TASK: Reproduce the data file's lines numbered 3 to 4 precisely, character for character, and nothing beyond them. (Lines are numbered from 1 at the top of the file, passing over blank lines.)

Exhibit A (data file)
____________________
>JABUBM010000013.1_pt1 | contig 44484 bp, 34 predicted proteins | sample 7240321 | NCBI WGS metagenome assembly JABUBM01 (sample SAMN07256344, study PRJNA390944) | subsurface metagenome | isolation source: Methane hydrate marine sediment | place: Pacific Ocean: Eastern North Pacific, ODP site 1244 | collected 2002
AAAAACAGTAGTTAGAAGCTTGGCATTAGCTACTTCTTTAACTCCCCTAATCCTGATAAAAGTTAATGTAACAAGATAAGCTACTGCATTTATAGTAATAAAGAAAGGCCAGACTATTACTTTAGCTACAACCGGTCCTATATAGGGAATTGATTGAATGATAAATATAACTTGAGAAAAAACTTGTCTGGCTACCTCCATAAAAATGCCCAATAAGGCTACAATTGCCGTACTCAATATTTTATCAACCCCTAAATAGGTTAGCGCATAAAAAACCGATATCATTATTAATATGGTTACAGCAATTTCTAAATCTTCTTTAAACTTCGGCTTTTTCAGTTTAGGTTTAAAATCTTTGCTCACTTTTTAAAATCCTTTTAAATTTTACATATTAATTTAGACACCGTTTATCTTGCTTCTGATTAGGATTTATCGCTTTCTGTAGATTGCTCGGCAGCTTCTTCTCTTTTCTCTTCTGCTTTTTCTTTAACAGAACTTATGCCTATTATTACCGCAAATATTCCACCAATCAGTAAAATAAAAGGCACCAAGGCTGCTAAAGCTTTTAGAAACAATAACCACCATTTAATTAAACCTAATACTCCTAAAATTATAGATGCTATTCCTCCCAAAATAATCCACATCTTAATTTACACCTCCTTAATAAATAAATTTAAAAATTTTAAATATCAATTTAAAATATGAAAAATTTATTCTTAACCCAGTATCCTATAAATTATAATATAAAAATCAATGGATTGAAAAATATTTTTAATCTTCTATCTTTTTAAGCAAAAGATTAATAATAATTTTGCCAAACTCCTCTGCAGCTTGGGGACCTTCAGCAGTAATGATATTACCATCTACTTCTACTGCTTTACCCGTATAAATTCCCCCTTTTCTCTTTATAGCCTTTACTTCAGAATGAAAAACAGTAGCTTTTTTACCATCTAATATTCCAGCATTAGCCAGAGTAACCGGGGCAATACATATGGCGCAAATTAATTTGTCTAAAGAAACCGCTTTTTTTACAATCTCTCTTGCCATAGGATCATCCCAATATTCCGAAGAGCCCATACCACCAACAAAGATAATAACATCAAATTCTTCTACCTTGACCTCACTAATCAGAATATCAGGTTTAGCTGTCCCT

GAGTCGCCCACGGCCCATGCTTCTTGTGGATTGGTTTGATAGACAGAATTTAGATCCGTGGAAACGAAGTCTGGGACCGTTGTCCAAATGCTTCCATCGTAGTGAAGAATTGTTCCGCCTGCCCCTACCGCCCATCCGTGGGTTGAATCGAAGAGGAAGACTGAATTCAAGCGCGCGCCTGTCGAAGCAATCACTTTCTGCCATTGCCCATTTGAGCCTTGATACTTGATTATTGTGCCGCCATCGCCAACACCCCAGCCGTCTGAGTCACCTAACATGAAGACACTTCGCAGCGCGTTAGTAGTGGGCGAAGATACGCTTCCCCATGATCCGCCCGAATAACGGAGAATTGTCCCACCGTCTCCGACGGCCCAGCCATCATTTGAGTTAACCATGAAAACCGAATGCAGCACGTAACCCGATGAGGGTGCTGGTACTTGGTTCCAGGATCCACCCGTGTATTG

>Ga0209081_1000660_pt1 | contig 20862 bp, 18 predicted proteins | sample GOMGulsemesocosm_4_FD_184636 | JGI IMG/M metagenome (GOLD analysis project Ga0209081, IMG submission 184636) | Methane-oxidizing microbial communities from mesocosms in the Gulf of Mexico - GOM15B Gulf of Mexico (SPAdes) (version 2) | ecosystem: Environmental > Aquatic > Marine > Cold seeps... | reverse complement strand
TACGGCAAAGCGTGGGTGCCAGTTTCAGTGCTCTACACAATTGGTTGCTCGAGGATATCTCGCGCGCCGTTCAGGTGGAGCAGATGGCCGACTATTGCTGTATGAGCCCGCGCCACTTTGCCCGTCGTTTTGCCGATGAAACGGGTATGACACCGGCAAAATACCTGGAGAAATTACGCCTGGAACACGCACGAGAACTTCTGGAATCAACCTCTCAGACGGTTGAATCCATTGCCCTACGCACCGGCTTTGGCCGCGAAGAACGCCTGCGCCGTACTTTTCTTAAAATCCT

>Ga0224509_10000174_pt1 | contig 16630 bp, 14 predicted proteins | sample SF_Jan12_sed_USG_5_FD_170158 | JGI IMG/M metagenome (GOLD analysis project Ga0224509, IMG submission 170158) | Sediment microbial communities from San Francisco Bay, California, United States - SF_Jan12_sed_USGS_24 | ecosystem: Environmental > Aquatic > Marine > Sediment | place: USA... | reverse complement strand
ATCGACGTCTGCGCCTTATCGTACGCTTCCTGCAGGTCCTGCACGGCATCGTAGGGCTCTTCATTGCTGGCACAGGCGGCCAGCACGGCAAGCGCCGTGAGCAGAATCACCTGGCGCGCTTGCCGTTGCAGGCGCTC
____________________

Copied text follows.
GAGTCGCCCACGGCCCATGCTTCTTGTGGATTGGTTTGATAGACAGAATTTAGATCCGTGGAAACGAAGTCTGGGACCGTTGTCCAAATGCTTCCATCGTAGTGAAGAATTGTTCCGCCTGCCCCTACCGCCCATCCGTGGGTTGAATCGAAGAGGAAGACTGAATTCAAGCGCGCGCCTGTCGAAGCAATCACTTTCTGCCATTGCCCATTTGAGCCTTGATACTTGATTATTGTGCCGCCATCGCCAACACCCCAGCCGTCTGAGTCACCTAACATGAAGACACTTCGCAGCGCGTTAGTAGTGGGCGAAGATACGCTTCCCCATGATCCGCCCGAATAACGGAGAATTGTCCCACCGTCTCCGACGGCCCAGCCATCATTTGAGTTAACCATGAAAACCGAATGCAGCACGTAACCCGATGAGGGTGCTGGTACTTGGTTCCAGGATCCACCCGTGTATTG

>Ga0209081_1000660_pt1 | contig 20862 bp, 18 predicted proteins | sample GOMGulsemesocosm_4_FD_184636 | JGI IMG/M metagenome (GOLD analysis project Ga0209081, IMG submission 184636) | Methane-oxidizing microbial communities from mesocosms in the Gulf of Mexico - GOM15B Gulf of Mexico (SPAdes) (version 2) | ecosystem: Environmental > Aquatic > Marine > Cold seeps... | reverse complement strand